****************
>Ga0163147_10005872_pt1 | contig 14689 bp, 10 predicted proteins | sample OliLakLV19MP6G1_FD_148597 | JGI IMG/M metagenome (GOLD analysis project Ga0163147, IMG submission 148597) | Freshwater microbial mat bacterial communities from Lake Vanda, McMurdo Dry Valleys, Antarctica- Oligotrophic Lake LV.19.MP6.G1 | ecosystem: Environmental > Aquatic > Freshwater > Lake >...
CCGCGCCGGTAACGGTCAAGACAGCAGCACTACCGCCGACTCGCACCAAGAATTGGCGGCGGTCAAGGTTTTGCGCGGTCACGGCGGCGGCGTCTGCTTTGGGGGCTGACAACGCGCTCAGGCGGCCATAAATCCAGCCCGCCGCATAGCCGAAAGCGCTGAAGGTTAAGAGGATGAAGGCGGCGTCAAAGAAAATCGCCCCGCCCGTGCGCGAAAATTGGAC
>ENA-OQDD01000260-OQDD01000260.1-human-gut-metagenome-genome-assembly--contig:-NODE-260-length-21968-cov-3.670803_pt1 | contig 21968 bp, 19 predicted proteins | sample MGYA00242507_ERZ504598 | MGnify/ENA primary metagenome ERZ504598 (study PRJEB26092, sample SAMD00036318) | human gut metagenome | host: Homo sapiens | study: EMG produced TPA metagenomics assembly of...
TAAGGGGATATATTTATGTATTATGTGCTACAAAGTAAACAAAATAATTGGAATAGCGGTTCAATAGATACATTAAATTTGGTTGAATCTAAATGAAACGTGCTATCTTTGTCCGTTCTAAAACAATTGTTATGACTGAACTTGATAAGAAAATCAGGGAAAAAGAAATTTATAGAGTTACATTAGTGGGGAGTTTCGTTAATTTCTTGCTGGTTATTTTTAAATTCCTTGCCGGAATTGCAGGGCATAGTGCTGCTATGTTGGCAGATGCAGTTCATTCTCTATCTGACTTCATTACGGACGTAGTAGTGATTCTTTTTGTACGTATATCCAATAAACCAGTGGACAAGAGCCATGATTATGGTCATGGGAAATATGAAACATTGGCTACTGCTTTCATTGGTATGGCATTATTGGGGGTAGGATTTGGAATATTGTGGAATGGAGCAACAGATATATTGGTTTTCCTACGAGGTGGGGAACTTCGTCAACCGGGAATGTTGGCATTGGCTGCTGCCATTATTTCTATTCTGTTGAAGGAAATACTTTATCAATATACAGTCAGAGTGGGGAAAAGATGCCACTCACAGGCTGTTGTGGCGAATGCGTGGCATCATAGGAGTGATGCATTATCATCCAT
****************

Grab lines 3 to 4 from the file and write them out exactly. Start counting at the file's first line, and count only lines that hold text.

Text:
>ENA-OQDD01000260-OQDD01000260.1-human-gut-metagenome-genome-assembly--contig:-NODE-260-length-21968-cov-3.670803_pt1 | contig 21968 bp, 19 predicted proteins | sample MGYA00242507_ERZ504598 | MGnify/ENA primary metagenome ERZ504598 (study PRJEB26092, sample SAMD00036318) | human gut metagenome | host: Homo sapiens | study: EMG produced TPA metagenomics assembly of...
TAAGGGGATATATTTATGTATTATGTGCTACAAAGTAAACAAAATAATTGGAATAGCGGTTCAATAGATACATTAAATTTGGTTGAATCTAAATGAAACGTGCTATCTTTGTCCGTTCTAAAACAATTGTTATGACTGAACTTGATAAGAAAATCAGGGAAAAAGAAATTTATAGAGTTACATTAGTGGGGAGTTTCGTTAATTTCTTGCTGGTTATTTTTAAATTCCTTGCCGGAATTGCAGGGCATAGTGCTGCTATGTTGGCAGATGCAGTTCATTCTCTATCTGACTTCATTACGGACGTAGTAGTGATTCTTTTTGTACGTATATCCAATAAACCAGTGGACAAGAGCCATGATTATGGTCATGGGAAATATGAAACATTGGCTACTGCTTTCATTGGTATGGCATTATTGGGGGTAGGATTTGGAATATTGTGGAATGGAGCAACAGATATATTGGTTTTCCTACGAGGTGGGGAACTTCGTCAACCGGGAATGTTGGCATTGGCTGCTGCCATTATTTCTATTCTGTTGAAGGAAATACTTTATCAATATACAGTCAGAGTGGGGAAAAGATGCCACTCACAGGCTGTTGTGGCGAATGCGTGGCATCATAGGAGTGATGCATTATCATCCAT